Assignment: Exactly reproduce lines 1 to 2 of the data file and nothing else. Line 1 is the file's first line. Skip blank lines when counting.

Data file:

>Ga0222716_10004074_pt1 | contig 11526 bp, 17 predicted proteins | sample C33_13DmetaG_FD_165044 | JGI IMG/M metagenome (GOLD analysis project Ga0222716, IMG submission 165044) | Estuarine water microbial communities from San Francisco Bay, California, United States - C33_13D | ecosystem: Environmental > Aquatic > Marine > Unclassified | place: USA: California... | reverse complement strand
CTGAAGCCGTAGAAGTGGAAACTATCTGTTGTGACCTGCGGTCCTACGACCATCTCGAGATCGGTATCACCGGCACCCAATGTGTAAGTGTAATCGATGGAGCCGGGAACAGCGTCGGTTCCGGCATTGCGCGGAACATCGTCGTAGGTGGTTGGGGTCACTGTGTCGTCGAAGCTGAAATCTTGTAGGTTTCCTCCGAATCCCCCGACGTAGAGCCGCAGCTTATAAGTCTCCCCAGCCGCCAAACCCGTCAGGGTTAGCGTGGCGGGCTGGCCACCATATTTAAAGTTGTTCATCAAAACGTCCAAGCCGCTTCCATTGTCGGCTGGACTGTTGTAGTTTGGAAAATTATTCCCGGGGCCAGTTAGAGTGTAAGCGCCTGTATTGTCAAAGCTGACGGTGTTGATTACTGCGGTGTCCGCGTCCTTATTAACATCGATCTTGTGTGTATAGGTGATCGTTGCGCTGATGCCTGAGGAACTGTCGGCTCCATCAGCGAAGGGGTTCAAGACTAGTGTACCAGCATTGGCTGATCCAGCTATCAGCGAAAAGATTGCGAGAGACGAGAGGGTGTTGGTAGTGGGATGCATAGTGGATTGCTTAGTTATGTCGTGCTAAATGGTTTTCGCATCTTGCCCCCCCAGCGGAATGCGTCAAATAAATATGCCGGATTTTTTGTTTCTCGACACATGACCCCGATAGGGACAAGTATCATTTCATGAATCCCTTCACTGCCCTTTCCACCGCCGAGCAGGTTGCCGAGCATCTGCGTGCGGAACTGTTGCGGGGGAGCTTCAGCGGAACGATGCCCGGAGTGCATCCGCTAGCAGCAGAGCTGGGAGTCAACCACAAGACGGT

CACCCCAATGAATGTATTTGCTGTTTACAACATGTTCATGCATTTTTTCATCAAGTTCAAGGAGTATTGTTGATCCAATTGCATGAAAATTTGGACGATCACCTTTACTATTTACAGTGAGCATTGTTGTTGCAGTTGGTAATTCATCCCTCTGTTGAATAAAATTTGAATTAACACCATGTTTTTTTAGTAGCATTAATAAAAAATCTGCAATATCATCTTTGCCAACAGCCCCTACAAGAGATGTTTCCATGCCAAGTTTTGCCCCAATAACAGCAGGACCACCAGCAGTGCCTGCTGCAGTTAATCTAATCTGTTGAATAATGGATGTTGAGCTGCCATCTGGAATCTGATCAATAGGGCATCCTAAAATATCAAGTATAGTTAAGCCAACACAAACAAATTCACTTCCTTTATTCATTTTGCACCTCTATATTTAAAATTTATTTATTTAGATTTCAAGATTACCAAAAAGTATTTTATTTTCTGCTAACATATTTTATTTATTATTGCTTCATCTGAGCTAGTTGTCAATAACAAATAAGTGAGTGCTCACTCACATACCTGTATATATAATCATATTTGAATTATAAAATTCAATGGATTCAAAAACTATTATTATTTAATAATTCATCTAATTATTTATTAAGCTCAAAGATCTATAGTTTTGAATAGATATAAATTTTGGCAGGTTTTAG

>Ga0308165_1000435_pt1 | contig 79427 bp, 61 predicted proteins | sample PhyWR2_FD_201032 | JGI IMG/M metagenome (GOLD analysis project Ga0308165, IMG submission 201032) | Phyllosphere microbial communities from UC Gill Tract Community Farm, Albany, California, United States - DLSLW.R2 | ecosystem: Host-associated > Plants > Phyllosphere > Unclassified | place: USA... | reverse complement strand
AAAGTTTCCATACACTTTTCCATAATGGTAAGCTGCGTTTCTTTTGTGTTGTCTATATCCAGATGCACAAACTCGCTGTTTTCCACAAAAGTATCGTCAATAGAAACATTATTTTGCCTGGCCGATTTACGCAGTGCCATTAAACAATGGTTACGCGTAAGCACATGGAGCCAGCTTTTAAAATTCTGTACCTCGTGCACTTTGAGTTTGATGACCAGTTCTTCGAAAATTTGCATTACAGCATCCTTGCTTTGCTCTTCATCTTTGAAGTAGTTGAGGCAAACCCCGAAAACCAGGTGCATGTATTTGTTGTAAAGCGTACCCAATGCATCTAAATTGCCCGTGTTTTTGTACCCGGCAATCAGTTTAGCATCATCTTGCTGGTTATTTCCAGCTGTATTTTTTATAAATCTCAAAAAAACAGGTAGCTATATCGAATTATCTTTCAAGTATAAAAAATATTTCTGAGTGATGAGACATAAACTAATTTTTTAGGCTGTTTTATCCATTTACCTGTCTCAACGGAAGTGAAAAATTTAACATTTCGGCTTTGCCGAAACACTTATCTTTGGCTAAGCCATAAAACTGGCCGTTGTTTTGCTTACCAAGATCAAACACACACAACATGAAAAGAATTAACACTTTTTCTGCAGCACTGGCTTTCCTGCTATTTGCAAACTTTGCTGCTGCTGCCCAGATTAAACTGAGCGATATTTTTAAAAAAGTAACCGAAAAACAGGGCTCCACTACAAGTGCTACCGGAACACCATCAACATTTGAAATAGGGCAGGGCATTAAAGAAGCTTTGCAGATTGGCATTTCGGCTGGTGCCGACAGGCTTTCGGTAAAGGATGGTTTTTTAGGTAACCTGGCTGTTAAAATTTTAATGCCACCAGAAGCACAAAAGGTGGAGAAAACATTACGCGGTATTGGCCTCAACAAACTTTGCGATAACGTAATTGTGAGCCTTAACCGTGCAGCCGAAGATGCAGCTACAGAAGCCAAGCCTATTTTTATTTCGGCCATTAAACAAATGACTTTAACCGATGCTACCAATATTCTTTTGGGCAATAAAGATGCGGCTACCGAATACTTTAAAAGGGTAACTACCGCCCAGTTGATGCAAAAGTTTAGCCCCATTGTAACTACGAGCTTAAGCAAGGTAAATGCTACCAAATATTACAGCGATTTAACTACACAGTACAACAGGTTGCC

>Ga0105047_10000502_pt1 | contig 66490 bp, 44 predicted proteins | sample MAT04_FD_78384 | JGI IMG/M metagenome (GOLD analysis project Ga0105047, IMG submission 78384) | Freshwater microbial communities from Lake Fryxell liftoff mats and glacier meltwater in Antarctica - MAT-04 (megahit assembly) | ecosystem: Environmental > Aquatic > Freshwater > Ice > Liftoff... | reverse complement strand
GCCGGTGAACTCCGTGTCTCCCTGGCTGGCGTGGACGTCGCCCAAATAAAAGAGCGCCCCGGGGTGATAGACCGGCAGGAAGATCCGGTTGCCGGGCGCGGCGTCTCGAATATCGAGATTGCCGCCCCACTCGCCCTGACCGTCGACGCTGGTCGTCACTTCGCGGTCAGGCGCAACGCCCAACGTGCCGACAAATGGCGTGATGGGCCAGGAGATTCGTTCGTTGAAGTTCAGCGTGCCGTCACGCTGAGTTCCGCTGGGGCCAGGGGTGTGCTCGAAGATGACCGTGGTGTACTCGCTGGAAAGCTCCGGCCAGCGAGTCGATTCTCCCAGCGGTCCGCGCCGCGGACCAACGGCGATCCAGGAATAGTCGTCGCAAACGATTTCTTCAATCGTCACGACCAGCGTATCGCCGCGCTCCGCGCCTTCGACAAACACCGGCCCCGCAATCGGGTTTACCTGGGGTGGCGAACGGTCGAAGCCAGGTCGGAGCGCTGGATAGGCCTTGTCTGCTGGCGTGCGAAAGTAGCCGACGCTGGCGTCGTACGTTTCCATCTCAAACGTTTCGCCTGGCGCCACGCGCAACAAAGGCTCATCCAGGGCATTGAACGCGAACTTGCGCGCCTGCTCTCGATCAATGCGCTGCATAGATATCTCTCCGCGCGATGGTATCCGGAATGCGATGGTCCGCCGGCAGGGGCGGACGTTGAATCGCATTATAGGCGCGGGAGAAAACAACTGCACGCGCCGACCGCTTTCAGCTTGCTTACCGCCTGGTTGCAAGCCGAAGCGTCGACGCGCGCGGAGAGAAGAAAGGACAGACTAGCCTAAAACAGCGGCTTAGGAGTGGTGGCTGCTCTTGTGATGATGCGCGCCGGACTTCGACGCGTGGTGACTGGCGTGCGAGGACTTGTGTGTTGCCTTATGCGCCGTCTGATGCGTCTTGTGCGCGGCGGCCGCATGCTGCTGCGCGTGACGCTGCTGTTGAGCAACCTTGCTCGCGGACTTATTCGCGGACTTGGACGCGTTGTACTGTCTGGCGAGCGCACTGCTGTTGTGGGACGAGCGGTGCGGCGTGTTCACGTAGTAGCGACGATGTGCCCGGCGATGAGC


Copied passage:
>Ga0222716_10004074_pt1 | contig 11526 bp, 17 predicted proteins | sample C33_13DmetaG_FD_165044 | JGI IMG/M metagenome (GOLD analysis project Ga0222716, IMG submission 165044) | Estuarine water microbial communities from San Francisco Bay, California, United States - C33_13D | ecosystem: Environmental > Aquatic > Marine > Unclassified | place: USA: California... | reverse complement strand
CTGAAGCCGTAGAAGTGGAAACTATCTGTTGTGACCTGCGGTCCTACGACCATCTCGAGATCGGTATCACCGGCACCCAATGTGTAAGTGTAATCGATGGAGCCGGGAACAGCGTCGGTTCCGGCATTGCGCGGAACATCGTCGTAGGTGGTTGGGGTCACTGTGTCGTCGAAGCTGAAATCTTGTAGGTTTCCTCCGAATCCCCCGACGTAGAGCCGCAGCTTATAAGTCTCCCCAGCCGCCAAACCCGTCAGGGTTAGCGTGGCGGGCTGGCCACCATATTTAAAGTTGTTCATCAAAACGTCCAAGCCGCTTCCATTGTCGGCTGGACTGTTGTAGTTTGGAAAATTATTCCCGGGGCCAGTTAGAGTGTAAGCGCCTGTATTGTCAAAGCTGACGGTGTTGATTACTGCGGTGTCCGCGTCCTTATTAACATCGATCTTGTGTGTATAGGTGATCGTTGCGCTGATGCCTGAGGAACTGTCGGCTCCATCAGCGAAGGGGTTCAAGACTAGTGTACCAGCATTGGCTGATCCAGCTATCAGCGAAAAGATTGCGAGAGACGAGAGGGTGTTGGTAGTGGGATGCATAGTGGATTGCTTAGTTATGTCGTGCTAAATGGTTTTCGCATCTTGCCCCCCCAGCGGAATGCGTCAAATAAATATGCCGGATTTTTTGTTTCTCGACACATGACCCCGATAGGGACAAGTATCATTTCATGAATCCCTTCACTGCCCTTTCCACCGCCGAGCAGGTTGCCGAGCATCTGCGTGCGGAACTGTTGCGGGGGAGCTTCAGCGGAACGATGCCCGGAGTGCATCCGCTAGCAGCAGAGCTGGGAGTCAACCACAAGACGGT